March 23, 2012: The Twenty-Seventh Day of Lent
March 23, 2012 § Leave a comment
“You have heard that it was said, ‘An eye for an eye, and a tooth for a tooth.’ But I say to you, do not resist him who is evil; but whoever slaps you on your right cheek, turn to him the other also.” ~ Matthew 5.38, 39 ~
Jesus continues to teach his audience by reinterpreting the ancient Law. Here, he quotes from Exodus 21.23-25, a section of the Law that deals with how to punish those responsible for causing personal injuries: “But if there is any further inquiry, then you shall appoint as a penalty life for life, eye for eye, tooth for tooth, hand for hand, foot for foot, burn for burn, wound for wound, bruise for bruise.” It appears that “punishment in kind” would have been the legal resolution for personal offenses regarding injury.
However, Christ again calls his audience to a higher standard. He challenges his audience to release their legal right to demand punishment. The objection to this teaching then, as it is now, goes something like this: “But does that mean that evil goes unpunished, and the forces of Satan run unchecked in the world?”
This interpretation probably makes a bit too much of the text at hand. We must remember that here Jesus addresses legal matters, not spiritual warfare. The purpose of having such a punishment in the ancient Law was to prevent, or at the very least, discourage such offenses from ever happening. Jesus recognizes the fatal flaw in this system of punishment in kind. Jesus tells his audience that two wrongs don’t make a right.
So how does Christ illustrate the intent of the ancient Law and show the true meaning of the Law of the Kingdom of Heaven? Shelton says this: “It is not that disciples of Jesus are to be pushed around at will or that they are not as important. The answer lies in those crucial beatitudes, the keys to unlocking the meaning of the rest of the Sermon on the Mount. ‘Blessed are the meek, for they will inherit the earth.’ The meek, the poor in spirit understand that they are totally reliant on God for sustenance and not on the ephemeral and illusory resources of this world’s institutions.” (LinSNTC, pg. 160)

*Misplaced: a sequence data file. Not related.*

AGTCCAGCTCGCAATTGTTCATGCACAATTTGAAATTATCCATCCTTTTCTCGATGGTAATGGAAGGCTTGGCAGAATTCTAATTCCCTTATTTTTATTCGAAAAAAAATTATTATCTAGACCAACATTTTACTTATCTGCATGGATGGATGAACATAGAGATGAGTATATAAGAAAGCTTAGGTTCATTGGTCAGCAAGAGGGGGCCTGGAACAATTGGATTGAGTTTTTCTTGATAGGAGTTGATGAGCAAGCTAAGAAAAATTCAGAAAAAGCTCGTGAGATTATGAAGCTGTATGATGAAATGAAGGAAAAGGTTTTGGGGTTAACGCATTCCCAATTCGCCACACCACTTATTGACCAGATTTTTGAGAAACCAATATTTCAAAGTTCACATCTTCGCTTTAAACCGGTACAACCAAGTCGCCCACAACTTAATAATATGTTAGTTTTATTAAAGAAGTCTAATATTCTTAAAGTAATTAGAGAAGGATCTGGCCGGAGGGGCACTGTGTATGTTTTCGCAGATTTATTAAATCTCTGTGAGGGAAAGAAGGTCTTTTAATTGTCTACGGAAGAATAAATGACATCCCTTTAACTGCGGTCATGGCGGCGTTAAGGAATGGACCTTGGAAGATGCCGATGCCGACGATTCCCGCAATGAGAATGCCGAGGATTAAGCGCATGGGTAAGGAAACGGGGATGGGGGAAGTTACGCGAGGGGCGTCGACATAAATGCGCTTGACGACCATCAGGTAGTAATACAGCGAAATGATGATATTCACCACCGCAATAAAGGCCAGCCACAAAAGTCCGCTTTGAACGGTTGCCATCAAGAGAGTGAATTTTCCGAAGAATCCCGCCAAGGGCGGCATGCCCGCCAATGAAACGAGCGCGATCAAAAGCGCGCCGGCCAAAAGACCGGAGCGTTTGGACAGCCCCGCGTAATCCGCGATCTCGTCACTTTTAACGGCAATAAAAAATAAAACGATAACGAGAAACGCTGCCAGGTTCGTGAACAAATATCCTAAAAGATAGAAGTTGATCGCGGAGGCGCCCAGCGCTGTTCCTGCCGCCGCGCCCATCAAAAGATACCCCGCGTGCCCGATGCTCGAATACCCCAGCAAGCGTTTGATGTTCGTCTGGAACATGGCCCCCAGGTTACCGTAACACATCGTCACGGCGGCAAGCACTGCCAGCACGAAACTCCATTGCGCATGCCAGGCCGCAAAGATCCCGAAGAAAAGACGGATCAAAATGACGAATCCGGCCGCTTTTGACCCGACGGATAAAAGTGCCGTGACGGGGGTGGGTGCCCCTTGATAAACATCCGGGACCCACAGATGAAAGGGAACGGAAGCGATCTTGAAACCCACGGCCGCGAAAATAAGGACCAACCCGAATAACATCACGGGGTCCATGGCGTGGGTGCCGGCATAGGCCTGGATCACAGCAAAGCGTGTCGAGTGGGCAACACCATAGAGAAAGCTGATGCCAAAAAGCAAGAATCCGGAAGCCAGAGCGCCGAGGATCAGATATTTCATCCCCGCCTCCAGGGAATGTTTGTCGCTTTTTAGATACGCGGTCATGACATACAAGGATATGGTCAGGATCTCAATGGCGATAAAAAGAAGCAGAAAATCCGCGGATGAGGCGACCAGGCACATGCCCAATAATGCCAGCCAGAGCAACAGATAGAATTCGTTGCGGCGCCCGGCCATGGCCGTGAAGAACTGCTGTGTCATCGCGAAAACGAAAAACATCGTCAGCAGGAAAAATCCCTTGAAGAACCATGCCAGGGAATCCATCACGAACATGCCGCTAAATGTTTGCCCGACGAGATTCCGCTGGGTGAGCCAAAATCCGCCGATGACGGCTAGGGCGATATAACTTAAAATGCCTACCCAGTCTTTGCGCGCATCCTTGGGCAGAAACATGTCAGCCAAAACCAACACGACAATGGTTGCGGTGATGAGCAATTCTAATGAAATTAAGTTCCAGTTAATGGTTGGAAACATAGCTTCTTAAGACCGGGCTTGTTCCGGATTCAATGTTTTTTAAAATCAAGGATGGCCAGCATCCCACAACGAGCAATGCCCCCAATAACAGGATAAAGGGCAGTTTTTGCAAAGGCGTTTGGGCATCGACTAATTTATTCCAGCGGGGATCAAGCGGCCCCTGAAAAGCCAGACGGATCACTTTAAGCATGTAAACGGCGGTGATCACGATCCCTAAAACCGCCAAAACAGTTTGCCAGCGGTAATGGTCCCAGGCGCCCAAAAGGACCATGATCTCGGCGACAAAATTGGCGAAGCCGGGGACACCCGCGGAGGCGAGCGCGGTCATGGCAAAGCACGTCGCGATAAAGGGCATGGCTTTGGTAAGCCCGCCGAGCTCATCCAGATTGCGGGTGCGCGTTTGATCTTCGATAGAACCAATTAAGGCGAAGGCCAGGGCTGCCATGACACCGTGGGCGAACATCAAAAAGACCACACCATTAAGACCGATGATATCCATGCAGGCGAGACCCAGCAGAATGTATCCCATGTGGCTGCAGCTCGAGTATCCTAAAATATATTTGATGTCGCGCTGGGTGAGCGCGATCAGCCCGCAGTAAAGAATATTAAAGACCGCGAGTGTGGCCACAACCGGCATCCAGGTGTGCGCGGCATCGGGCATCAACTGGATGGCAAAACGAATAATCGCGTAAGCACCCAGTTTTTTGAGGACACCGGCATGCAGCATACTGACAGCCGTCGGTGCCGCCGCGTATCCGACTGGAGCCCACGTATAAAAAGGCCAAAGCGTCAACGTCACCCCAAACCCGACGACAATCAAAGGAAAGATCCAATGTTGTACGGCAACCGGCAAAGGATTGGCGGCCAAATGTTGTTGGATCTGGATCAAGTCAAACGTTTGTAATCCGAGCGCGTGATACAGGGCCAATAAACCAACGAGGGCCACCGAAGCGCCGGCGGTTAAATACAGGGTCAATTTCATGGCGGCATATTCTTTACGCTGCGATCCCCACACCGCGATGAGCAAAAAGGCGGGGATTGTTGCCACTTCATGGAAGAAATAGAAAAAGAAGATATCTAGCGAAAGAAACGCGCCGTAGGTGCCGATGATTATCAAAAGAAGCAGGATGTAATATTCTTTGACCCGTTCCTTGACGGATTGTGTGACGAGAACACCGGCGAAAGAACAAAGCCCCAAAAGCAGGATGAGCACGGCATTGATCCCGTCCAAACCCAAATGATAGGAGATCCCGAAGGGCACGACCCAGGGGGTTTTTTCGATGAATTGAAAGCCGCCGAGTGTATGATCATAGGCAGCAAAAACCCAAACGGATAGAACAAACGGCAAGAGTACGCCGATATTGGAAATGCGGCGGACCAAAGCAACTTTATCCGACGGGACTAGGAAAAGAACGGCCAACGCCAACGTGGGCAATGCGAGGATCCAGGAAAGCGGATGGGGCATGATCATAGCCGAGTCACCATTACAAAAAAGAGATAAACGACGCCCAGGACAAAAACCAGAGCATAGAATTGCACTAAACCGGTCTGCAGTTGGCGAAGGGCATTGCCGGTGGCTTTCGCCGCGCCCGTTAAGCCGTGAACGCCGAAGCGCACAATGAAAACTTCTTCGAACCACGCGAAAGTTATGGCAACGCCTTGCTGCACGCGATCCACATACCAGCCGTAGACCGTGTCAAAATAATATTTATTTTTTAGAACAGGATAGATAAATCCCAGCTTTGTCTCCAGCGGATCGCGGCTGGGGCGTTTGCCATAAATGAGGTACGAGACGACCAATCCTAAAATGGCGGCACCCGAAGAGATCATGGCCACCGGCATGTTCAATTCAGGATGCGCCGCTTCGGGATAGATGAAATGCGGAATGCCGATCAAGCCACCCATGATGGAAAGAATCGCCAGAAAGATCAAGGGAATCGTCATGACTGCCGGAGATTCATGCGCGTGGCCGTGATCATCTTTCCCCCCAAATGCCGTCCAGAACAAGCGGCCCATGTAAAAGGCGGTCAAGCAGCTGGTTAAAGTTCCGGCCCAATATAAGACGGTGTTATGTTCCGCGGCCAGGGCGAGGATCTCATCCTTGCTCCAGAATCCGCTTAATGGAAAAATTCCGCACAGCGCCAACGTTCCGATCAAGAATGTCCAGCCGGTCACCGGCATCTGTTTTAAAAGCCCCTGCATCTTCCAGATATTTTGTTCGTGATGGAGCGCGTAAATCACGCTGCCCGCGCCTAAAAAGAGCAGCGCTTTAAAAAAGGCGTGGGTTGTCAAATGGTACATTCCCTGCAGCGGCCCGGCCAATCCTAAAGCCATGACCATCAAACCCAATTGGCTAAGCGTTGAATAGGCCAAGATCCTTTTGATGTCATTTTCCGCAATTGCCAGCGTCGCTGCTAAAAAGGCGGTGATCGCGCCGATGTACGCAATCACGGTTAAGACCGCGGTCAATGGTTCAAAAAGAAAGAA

When we are wronged, we naturally want to make it right. The issue becomes how we go about doing that. Do we desire vengeance? Do we rely upon the law of our nation to fix broken situations? Vengeance only repays a wrong with another wrong, and our current legal system isn’t much better than the one Christ came to fulfill. Christ encourages us to place our trust in the realities of the Kingdom of Heaven.
This does not mean that we give up on justice. When we are able, we right the wrongs that we encounter. But Christ recognizes that opposing acts of injustice do not create a state of justice. The Kingdom of Heaven unites righteousness and mercy, justice and peace. May the Holy Spirit show us how to live accordingly.
Lord Christ, I confess that I desire revenge in many ways. I have been wronged, and I feel like nothing would satisfy me more than for my offender to get what’s coming. Your teaching is a challenge. Forgive my bitterness and resentment. Teach me to live justly and with mercy in a world that desperately needs you; help me to look to you, and you alone as my source. Amen.
Quote taken from Dr. James B. Shelton’s contribution on the Gospel of Matthew to The Life in the Spirit New Testament Commentary. Edited by French L. Arrington and Roger Stronstad. Grand Rapids: Zondervan, 1999.